Fenit Nirappil, (SOC/MA’ 16), is a new D.C. City Hall reporter for The Washington Post, where he has covered local politics since 2015.
As the AU School of Communication (SOC) Washington Post fellow, he worked with the Post’s local politics team covering government accountability, campaigns and other issues in D.C., Maryland and Virginia. At AU, Nirappil specialized in investigative journalism, which emphasizes solid, accurate reporting and a strong foundation in media law and ethics. After graduation, he became the fifth SOC graduate fellow in a row to join the Post Local desk.
SOC writer Savitree Jeamkijrung talked to Nirappil about his experience at the Post, and in AU’s MA Journalism and Public Affairs Program.
SJ: How do you describe yourself as a journalist?
FN: As a journalist, I'm passionate about old-school watchdog reporting and holding institutions accountable for mistreatment of vulnerable people. I'm also a firm believer that journalists must ensure their work draws as many people as possible, and that includes focusing on social media, search engine optimization and reader engagement to build a loyal audience.
SJ: What is the most interesting thing about working at The Washington Post?
FN: The Washington Post is one of the most exciting newsrooms to work in because we invest in quality journalism, we experiment in new methods for storytelling and we hold ourselves to high standards. As our executive editor Marty Baron says, we are at work, not at war, even in a turbulent time for media.
SJ: What brought you to AU SOC?
FN: I came to AU SOC specifically for the Washington Post fellowship after spending several years reporting on the West Coast. The fellowship gave me an opportunity to spend my days working on the Post's local politics team, while taking graduate level journalism classes at night and on weekends. That allowed me to further my education without breaking my professional momentum.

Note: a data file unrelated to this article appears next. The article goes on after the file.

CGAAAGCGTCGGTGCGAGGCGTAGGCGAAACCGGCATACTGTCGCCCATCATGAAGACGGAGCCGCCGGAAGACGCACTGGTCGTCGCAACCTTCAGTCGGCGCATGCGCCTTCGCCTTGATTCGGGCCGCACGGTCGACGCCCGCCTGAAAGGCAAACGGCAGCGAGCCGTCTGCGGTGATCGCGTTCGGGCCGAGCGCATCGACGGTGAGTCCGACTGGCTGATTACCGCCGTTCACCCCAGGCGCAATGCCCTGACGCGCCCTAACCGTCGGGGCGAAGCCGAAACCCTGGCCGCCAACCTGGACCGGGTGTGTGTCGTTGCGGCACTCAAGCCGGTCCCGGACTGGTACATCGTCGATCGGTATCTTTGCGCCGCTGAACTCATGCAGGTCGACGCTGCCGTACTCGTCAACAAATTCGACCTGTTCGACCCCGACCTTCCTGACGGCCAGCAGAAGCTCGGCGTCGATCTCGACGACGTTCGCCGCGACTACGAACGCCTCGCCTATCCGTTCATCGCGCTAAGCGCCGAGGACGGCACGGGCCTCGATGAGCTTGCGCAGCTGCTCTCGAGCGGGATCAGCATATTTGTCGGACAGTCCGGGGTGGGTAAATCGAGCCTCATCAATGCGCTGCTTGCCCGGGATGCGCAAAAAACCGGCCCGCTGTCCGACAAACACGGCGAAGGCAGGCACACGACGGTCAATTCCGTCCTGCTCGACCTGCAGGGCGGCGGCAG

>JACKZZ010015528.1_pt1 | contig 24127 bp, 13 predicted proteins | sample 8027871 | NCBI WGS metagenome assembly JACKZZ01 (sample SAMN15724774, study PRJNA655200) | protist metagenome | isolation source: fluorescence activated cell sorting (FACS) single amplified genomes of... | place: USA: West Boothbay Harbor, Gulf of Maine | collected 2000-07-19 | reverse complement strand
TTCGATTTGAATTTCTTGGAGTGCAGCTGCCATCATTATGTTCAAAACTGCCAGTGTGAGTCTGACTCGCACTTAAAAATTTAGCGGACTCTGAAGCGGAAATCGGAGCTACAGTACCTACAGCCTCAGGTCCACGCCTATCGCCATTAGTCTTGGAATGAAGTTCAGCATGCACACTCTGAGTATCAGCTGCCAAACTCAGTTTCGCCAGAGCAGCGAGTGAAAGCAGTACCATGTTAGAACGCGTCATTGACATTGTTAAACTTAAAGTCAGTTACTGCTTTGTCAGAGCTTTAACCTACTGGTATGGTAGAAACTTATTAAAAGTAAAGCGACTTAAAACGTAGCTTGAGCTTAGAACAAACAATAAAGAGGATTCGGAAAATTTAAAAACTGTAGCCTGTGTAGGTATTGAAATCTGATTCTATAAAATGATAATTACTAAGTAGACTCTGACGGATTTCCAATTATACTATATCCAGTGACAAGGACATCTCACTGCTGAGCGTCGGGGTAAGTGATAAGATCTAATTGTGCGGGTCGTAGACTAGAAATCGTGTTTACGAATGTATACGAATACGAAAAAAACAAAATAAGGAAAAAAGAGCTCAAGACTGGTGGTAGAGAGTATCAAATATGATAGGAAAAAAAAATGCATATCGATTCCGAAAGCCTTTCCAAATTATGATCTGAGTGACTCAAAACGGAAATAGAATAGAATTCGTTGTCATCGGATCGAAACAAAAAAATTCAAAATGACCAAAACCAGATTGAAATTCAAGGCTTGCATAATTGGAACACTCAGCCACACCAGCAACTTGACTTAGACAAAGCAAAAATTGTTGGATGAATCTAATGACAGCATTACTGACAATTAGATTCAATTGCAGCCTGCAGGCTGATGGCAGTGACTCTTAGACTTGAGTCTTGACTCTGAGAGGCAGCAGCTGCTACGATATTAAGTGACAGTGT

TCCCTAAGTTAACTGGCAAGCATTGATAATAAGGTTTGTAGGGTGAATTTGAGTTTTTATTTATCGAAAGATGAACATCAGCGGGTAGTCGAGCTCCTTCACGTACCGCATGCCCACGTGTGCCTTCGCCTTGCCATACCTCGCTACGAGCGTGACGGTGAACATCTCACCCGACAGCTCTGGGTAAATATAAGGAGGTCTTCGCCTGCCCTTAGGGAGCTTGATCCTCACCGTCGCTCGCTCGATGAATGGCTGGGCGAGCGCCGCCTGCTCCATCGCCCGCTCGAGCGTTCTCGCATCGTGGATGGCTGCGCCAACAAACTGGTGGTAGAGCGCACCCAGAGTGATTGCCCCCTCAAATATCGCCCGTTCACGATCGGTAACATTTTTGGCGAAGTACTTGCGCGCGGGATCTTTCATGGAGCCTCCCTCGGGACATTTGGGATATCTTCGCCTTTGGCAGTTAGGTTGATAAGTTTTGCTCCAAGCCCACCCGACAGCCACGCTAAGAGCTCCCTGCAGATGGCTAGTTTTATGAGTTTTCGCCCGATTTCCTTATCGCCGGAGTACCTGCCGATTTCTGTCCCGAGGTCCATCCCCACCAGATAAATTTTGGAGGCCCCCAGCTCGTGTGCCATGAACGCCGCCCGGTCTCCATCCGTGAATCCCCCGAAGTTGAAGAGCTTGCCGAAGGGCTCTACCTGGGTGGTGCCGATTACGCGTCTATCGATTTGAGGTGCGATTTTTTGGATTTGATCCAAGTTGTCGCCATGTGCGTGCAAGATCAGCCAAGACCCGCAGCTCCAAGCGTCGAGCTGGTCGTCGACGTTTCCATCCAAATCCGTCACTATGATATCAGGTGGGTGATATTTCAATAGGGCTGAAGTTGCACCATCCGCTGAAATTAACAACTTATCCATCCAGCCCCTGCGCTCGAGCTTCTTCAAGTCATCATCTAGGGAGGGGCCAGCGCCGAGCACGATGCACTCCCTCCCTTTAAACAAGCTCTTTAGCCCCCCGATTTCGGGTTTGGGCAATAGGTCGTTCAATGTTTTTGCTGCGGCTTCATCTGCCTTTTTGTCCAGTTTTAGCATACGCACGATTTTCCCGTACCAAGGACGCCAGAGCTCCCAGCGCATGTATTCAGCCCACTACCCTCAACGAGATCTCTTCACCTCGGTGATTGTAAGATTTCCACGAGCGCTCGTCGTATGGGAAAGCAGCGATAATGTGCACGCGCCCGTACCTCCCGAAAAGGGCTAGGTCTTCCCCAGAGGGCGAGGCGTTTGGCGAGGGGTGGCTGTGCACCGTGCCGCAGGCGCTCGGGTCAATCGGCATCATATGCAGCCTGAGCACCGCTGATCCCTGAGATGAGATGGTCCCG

SJ: How was your professional life impacted by AU SOC?
FN: I was hired full-time by The Washington Post after finishing my fellowship program with American University. I was the fifth AU SOC annual graduate fellow in a row to join the Post Local desk.
SJ: What are some classes you found interesting during studying at AU SOC?
FN: My favorite classes at AU SOC were data reporting and long-form storytelling. I also enjoyed a course on legal issues relating to journalism, and I still find myself consulting my final research project on the reach of Freedom of Information laws to public officials' private devices.
SJ: What are two skills or lessons you learned at SOC that you use now?
FN: The data skills I picked up at AU SOC has helped me quickly unearth nuggets from campaign finance reports in Maryland and Virginia, while also allowed me to create a database that identified law enforcement officials and well-connected campaign donors trying to break into Maryland's legal marijuana market.